Murder ballad songsmith, pianist and Philadelphia area local Jared Feinman’s blues-tinged jazz and misty-eyed pop have won fans in both intimate rooms and festival crowds, satisfying close listeners and vibe seekers alike. With his debut singles and videos––all set for release throughout 2020––Jared ups the creative ante: the lyrical vulnerability, perfect pitch, and expressive piano audiences have come to expect are still there, but joined by sophisticated ensemble arrangements and bold dashes of theatricality. The effect is sometimes invigorating, sometimes haunting––and always accomplished.
For Jared music has always been an inherent force. At age 6, his training began with classical piano, which he learned intensely for 10 years. Born and raised in Newtown Square, Pennsylvania an attendant of Radnor High School and graduate of The Hill School, the layered sounds of classical composers, such as Frederic Chopin and Claude Debussy, influenced him. It unlocked a new way of looking at music, and ultimately drew him to the slow, groove hums of jazz. Feinman studied jazz piano under the renowned jazz educator, the late Jimmy Amadie, who had worked with Mel Torme. Feinman proclaimed, “I attribute my feel and approach to harmony largely to Jimmy. He was a powerful influence on me as his youngest student when I was only 15.” Jared studied songwriting at Berklee College of Music.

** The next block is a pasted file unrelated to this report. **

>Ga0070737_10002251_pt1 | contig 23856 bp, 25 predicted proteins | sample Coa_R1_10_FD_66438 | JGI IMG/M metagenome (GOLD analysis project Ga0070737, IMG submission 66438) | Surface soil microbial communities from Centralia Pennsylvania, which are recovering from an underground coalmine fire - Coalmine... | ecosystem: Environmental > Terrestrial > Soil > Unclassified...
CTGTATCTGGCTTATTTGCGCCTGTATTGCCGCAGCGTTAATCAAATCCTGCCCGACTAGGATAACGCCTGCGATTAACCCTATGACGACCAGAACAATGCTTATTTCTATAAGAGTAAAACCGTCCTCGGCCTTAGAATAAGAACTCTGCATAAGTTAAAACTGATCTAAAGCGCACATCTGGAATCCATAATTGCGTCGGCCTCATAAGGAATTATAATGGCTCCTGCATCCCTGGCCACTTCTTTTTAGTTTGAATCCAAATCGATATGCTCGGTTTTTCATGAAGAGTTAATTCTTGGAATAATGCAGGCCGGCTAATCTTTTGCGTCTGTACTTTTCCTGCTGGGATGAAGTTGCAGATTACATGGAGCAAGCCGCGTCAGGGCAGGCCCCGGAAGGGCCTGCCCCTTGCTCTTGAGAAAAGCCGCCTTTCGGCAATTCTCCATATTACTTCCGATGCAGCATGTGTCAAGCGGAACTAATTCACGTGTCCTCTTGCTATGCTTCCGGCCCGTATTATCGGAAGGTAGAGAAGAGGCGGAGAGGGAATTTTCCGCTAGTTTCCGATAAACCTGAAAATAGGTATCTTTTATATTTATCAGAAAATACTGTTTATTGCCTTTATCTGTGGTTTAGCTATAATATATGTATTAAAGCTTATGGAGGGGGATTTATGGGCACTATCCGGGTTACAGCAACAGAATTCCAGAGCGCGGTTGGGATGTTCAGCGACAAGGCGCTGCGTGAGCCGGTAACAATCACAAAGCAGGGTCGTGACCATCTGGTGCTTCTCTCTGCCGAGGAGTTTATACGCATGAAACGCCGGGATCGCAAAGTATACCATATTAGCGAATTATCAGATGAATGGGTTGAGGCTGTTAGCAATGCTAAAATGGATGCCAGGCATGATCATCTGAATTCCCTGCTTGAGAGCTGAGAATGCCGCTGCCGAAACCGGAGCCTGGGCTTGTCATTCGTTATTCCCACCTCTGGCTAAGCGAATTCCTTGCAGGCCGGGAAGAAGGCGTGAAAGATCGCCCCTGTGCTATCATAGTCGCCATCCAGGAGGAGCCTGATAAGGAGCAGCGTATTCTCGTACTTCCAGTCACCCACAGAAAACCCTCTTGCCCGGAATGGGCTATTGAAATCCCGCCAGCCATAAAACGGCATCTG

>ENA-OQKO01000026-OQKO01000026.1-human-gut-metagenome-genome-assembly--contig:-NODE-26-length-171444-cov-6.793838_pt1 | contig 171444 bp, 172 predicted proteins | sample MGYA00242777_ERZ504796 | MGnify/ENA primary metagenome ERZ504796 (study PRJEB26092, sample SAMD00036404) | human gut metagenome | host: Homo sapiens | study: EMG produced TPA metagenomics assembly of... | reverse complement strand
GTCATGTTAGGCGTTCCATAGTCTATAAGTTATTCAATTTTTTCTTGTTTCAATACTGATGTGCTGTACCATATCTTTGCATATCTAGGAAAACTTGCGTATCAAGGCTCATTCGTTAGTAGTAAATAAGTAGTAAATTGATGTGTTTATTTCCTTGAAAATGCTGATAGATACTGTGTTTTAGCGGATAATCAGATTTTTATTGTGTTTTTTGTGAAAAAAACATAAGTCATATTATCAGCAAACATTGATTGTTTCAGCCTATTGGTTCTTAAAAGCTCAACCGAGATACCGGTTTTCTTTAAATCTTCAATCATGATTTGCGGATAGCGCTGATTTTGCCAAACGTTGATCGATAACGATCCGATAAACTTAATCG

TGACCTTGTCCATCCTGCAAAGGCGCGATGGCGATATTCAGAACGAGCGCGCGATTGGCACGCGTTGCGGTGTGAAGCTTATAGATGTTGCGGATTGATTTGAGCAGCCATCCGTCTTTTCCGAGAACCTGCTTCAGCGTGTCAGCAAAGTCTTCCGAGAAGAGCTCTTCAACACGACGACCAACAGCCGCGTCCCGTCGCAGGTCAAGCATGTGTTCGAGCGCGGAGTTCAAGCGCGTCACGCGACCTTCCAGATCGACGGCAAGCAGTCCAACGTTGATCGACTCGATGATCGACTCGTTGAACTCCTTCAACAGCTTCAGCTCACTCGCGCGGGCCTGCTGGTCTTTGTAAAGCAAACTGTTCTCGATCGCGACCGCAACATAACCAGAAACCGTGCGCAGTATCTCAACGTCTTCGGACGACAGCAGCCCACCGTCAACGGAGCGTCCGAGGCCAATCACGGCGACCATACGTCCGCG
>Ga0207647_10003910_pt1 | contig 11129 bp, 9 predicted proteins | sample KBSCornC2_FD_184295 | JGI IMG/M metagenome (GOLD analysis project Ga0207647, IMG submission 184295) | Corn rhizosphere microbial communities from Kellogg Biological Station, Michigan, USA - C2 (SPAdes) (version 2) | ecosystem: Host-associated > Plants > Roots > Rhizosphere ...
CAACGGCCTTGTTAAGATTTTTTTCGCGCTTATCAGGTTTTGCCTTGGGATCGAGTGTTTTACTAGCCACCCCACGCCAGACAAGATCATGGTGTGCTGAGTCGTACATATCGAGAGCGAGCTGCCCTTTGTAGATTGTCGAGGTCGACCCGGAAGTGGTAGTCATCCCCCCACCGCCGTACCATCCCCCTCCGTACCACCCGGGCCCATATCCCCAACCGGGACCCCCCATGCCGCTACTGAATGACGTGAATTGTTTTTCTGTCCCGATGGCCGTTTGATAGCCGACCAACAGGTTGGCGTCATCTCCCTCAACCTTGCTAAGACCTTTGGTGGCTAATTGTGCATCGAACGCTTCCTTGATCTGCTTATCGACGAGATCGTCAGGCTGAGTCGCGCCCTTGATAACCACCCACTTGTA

Feinman’s newest release, which we’re proud to premiere on his 28th birthday is “Butterflies and Blues.”
This song’s vibe is much different than many of my other tunes. I honestly didn’t like it at first. But at my shows, people kept requesting me to play it again. I trust my audience on this one.
“Butterflies and Blues” was mostly written in the morning before a gig last year. The music had been lingering around my head for years, starting with the blues, shuffle piano groove. It took a while for the right lyric to come. To me, it’s all a huge metaphor for waking up with anxiety and trying to find my place in music.
Most artists do their live performance video after they release the studio track. I’m doing the opposite. Live performance video first. I want people to see me play.
The split-screen, black-and-white video, directed by Clay Patrick McBride, is an artistic statement in itself. Classy and cinematic, yet it also captures the emotion and pacing of my performance exceptionally well. Phil Joly was running the board as our engineer and I sent the track to Frank Filipetti to mix.
If you listen closely, you may hear a reference to Lucian Grainge, the CEO of Universal Music. “Time to play in Mister Grainge’s yard.”
Mister Grainge. Sir Grainge. Music industry at-large. I’m here to do my time.
*Feature image Clay Patrick McBride